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Minimum wage: managing labour and controlling costs

Technology & Data

This article was first published in AFG – Autumn 2022.

Good payroll records are key to both compliance and keeping a lid on production costs – how best to keep them?

The requirement to pay seasonal workers on piece rates a minimum hourly wage from 28 April put a whole new emphasis on productivity and made good records essential.

As well as being required under the award, identifying quickly where it’s taking longer than average – and so costing more than average – to fill a bin is critical to containing cost/kg rises at a time when margins are already under immense pressure.

But tracking hours – including time taken for unpaid breaks, which if not recorded must be paid for, adding to the cost of the fruit picked for the day – is a seismic shift from tallying up four to five bins a day.

We spoke to growers around the regions about how they have adapted their record keeping to meet the new requirements and how the new rules have changed the way they manage and incentivise their workforce.

All reported an increase in the time and cost of administration and supervision as a result of the award changes.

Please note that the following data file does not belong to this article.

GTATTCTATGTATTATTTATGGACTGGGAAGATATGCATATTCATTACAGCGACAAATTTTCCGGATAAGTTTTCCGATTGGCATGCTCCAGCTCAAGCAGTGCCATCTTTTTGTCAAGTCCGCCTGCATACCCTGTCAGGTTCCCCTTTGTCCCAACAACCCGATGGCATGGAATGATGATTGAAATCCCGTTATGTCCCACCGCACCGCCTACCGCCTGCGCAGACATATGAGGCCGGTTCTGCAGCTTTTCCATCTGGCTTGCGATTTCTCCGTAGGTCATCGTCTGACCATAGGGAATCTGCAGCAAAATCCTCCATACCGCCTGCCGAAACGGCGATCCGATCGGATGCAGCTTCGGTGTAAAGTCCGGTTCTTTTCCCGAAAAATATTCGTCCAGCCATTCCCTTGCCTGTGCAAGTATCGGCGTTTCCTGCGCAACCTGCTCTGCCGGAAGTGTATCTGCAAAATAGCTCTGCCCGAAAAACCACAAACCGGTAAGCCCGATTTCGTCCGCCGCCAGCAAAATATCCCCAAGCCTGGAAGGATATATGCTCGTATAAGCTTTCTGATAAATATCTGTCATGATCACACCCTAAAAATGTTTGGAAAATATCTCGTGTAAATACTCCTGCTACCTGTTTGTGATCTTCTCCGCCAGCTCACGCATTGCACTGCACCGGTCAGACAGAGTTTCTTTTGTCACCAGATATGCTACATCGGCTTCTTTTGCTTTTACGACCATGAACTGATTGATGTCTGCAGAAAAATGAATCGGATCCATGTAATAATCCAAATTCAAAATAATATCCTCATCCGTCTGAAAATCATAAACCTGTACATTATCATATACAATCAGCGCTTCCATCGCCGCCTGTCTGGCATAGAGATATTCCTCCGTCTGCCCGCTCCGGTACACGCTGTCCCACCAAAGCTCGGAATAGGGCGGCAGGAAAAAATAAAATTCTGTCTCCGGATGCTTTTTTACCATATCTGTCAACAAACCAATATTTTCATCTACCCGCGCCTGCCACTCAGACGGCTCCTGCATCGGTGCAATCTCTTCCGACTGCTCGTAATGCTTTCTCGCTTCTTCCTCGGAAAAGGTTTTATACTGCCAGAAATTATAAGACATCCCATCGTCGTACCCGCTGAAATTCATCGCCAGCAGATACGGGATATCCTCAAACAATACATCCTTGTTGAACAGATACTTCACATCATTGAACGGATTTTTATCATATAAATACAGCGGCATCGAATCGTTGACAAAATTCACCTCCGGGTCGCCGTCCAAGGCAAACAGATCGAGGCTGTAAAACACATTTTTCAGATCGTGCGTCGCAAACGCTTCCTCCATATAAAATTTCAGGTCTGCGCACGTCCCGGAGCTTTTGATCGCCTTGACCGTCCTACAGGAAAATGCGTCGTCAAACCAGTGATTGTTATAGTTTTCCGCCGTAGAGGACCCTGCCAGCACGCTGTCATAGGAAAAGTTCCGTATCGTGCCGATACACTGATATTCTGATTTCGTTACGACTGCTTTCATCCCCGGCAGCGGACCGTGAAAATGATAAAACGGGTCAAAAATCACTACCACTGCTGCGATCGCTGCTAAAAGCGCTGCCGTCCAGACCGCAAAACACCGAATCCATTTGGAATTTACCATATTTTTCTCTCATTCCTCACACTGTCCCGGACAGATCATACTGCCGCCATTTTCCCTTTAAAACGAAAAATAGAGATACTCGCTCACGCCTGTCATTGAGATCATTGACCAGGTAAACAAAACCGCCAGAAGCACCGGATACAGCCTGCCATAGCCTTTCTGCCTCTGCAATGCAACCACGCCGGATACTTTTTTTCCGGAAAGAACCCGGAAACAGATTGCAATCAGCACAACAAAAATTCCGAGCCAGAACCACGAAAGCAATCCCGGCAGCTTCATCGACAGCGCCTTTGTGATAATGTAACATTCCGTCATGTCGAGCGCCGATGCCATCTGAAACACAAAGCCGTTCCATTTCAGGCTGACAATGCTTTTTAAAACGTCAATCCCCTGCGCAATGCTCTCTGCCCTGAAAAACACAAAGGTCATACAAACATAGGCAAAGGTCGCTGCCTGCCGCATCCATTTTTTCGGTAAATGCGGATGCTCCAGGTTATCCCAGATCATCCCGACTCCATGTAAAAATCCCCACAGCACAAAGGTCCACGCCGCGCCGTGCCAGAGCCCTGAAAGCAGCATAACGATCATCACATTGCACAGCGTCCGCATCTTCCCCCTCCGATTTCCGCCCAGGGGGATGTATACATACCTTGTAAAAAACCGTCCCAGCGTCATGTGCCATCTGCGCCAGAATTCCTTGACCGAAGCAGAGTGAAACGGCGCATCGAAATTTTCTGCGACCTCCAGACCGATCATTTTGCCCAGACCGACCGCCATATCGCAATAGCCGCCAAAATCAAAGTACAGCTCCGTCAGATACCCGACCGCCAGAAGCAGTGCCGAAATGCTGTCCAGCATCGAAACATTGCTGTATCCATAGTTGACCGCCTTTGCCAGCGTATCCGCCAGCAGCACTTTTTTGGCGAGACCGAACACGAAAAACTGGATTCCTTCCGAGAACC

There was widespread concern at the financial pressure to turn off less productive workers to contain costs when labour was short and acknowledgement of the increasing need for orchards to be set up for labour efficiency.

Many growers are looking to technology for new ways to track productivity, record data and manage a more complicated payroll.

Software systems vary in how customisable they are and few, as yet can track quality as well as quantity. High costs make some hard to justify for the relatively short apple or pear harvest, but this presents an opportunity for software developers to come up with innovative pricing models.

Benefits reported from automating data collection include the ability to see not only productivity but, depending on the system, calculate yield and cost per block to provide a picture of block profitability or allow traceability.

Brad Fankhauser, Fankhauser Apples, Victoria – Hectre Orchard Management app

Gippsland-based Fankhauser Apples has long paid hourly wages to new staff for a short period while they built up skills and familiarity with the work.

What has changed, with the introduction of minimum wages, according to General Manager Brad Fankhauser, is that they will need to set firm targets for productivity once workers have completed that introductory period.

Crediting bins to workers is easy with all picker performance and tallies captured.

“With the requirement to now pay a minimum wage, we can’t afford to carry any workers that are not hitting targets,” Brad said.

Fankhauser Apples produces around 2000 tonnes of apples a year. Brad leads the business owned by his parents and fourth-generation orchardists Liz and Glynn. Brad’s wife Darlene runs the admin, and sister Lauren works in the orchard and packing shed.

The business has been an approved employer under the Seasonal Worker Programme (SWP) for four years and all SWP workers work on platforms and so were already receiving an hourly rate.